• Re: (Score:2, Funny)

      by LHorstman (572584)
      Would someone tell me how this happened? We were the fucking vanguard of quantum transistors in this country. The University of New South Wales' Centre for Quantum Computer Technology (CQCT) Mach7 was the quantum transistor to own. Then the other guy came out with a seven-atom transistor. Were we scared? Hell, no. Because we hit back with a little thing called the Mach7Turbo. That's seven atoms and an aloe strip. For moisture. But you know what happened next? Shut up, I'm telling you what happened--the bast
  • Seven atom transistors, quantum cryptography, nuclear and weather modeling applications and journals called "Nature Nanotechnology"...

    Ladies and gentlemen, if this isn't the future then what is?

  • How does semiconductor doping works in these cases?

    In "big" transistors, silicon is doped with other elements, to a very high ratio silicon/other element (can't remember, but I recall something aroung 10E6 ratio)

    So when you have only seven atoms, what happens?? (ok, I guess this is already a problem with current tech, but still)

    • by vlm (69642)

      In "big" transistors, silicon is doped with other elements, to a very high ratio silicon/other element (can't remember, but I recall something aroung 10E6 ratio)

      So when you have only seven atoms, what happens?? (ok, I guess this is already a problem with current tech, but still)

      I'm guessing the doping ratio is somewhat higher, like 33% for the emitter and collector, and 66% for the base?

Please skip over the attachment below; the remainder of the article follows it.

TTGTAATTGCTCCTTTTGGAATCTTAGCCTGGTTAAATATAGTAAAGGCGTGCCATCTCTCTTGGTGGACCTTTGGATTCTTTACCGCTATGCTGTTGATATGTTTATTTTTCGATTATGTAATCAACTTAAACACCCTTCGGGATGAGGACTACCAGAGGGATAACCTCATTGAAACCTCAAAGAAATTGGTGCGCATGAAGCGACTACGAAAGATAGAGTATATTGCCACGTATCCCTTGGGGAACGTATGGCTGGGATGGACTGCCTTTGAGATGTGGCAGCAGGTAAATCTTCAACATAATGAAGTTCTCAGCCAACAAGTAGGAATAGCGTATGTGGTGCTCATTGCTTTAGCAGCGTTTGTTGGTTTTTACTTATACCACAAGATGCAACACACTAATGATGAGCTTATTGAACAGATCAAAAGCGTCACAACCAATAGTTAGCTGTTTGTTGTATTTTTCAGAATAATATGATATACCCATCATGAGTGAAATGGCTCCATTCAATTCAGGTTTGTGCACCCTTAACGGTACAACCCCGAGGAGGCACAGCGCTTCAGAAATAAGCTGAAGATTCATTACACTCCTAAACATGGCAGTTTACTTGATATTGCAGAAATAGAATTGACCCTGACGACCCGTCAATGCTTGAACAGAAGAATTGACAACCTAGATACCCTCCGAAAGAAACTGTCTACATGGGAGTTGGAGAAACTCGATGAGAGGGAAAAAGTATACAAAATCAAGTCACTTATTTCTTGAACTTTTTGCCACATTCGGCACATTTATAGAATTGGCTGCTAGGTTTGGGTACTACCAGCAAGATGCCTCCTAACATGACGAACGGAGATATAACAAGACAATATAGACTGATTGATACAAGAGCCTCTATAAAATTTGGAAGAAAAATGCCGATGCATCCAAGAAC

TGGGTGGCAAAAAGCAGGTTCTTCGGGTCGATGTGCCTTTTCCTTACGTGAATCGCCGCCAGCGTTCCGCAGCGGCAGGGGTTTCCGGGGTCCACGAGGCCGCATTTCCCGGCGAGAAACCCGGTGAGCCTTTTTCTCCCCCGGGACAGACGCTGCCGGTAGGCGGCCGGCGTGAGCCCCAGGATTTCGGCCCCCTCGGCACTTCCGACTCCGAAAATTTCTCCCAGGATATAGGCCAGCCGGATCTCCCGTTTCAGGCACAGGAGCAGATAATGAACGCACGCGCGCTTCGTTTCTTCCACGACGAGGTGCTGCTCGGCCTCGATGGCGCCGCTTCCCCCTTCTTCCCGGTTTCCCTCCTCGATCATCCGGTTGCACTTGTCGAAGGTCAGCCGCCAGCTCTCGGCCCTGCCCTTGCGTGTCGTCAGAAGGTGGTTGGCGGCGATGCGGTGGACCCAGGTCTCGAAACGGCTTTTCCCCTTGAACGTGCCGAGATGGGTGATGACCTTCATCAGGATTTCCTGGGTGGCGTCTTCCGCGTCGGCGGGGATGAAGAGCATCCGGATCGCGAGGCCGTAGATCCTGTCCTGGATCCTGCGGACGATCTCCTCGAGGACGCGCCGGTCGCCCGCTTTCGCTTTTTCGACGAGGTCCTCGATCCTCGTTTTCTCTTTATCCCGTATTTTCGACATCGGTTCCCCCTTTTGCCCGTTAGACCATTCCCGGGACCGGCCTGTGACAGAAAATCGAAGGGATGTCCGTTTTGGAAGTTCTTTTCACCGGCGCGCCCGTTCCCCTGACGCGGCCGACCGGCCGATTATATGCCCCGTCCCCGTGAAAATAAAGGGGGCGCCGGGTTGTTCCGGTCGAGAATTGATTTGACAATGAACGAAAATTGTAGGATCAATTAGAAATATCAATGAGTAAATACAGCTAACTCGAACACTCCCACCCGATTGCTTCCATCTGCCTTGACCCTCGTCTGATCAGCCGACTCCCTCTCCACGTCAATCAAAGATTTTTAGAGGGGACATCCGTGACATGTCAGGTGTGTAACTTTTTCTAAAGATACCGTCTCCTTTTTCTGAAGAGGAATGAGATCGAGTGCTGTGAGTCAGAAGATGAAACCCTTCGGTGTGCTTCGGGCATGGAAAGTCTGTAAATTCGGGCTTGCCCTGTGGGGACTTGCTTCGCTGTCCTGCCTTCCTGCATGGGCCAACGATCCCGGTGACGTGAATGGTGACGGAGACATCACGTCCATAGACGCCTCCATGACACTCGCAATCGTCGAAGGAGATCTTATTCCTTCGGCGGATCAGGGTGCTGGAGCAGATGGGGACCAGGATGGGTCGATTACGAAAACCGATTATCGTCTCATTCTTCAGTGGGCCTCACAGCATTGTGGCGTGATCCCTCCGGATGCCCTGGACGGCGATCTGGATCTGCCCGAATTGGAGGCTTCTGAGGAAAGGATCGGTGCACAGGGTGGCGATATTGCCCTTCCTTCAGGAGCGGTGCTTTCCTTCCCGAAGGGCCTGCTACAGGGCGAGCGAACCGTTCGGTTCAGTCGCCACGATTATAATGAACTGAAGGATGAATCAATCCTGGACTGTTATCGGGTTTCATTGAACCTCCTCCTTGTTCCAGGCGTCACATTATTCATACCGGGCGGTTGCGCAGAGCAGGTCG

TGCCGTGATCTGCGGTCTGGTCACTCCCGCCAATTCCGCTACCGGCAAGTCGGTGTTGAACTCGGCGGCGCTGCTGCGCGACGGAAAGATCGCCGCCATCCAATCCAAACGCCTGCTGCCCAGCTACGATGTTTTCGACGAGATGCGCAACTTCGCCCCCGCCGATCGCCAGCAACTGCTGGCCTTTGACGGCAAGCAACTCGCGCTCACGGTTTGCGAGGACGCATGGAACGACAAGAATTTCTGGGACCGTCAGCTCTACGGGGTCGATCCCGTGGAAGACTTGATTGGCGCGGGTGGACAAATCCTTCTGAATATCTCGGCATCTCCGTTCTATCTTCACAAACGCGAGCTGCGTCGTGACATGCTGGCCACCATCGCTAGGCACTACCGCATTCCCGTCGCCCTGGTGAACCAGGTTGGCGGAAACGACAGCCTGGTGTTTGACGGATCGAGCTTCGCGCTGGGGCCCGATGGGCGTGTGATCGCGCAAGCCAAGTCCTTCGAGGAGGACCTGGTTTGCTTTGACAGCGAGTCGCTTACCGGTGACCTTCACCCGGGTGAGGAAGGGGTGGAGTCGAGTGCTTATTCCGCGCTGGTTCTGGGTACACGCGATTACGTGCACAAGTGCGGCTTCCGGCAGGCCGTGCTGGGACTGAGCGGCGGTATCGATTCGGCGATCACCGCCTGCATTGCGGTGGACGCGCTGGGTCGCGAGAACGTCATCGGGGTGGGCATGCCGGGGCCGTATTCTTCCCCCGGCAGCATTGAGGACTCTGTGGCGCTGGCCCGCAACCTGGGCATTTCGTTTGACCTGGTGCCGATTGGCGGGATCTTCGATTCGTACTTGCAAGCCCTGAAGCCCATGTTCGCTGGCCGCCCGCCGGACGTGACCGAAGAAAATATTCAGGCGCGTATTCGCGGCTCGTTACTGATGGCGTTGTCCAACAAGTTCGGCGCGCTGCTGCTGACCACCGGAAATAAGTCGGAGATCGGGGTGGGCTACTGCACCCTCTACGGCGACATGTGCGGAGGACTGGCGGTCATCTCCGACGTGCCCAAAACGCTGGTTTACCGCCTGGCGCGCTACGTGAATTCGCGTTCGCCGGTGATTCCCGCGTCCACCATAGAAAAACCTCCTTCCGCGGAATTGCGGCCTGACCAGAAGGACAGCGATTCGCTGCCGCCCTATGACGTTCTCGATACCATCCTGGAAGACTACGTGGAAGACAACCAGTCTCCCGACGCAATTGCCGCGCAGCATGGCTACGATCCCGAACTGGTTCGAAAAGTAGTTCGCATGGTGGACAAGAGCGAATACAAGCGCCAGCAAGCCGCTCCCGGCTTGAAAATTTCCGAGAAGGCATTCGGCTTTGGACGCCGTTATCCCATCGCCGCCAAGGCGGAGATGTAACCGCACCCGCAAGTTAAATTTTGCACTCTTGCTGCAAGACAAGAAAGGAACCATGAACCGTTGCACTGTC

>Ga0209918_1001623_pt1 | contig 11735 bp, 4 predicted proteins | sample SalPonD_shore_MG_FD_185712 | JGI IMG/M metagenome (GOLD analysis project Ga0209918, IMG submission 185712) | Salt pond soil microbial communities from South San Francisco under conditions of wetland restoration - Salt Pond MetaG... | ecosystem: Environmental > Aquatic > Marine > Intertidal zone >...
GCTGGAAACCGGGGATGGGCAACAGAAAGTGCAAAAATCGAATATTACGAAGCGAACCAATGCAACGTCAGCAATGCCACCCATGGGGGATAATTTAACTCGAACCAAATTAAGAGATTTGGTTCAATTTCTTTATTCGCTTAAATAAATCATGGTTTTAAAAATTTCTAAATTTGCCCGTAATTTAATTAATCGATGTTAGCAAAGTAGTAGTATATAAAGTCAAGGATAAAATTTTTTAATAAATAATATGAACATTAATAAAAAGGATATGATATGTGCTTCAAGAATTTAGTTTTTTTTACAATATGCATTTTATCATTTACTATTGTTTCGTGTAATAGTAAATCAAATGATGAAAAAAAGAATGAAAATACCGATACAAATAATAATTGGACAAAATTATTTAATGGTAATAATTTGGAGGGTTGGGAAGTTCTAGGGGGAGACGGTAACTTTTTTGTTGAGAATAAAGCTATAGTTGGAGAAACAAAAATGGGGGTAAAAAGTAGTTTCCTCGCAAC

That does seem a wee bit high. I'd like to see a 4 atom diode, while you're at it.

      • Re: (Score:3, Informative)

        by Bakkster (1529253)

        Doping really isn't relevent here, since we're not talking CMOS or FET transistors. While it's still a transistor operationally, the structure is completely different, so there is no p- or n-type material, per-se.

        What this is, is a quantum dot [wikipedia.org] which acts as a single electron transistor [wikipedia.org]. It's as different from a CMOS transistor as CMOS is from a vaccuum tube. So, asking for a doping ratio of a quantum dot transistor is like asking for the grid spacing of a CMOS, or the oxide thickness of a JFET: it doesn

    • by imgod2u (812837)

      The headline is (again) inaccurate. It's not a 7-atom transistor, it's a transistor with 7 phosphorus atoms (dopant) inserted into the silicon crystal structure by placing the atoms using a tunneling microscope.

  • Applications (Score:3, Insightful)

    by dohzer (867770) on Wednesday May 26, 2010 @11:19AM (#32349020) Homepage

    The seven-atom transistor has very hopeful implications for the future of quantum cryptography, nuclear and weather modeling, and other applications.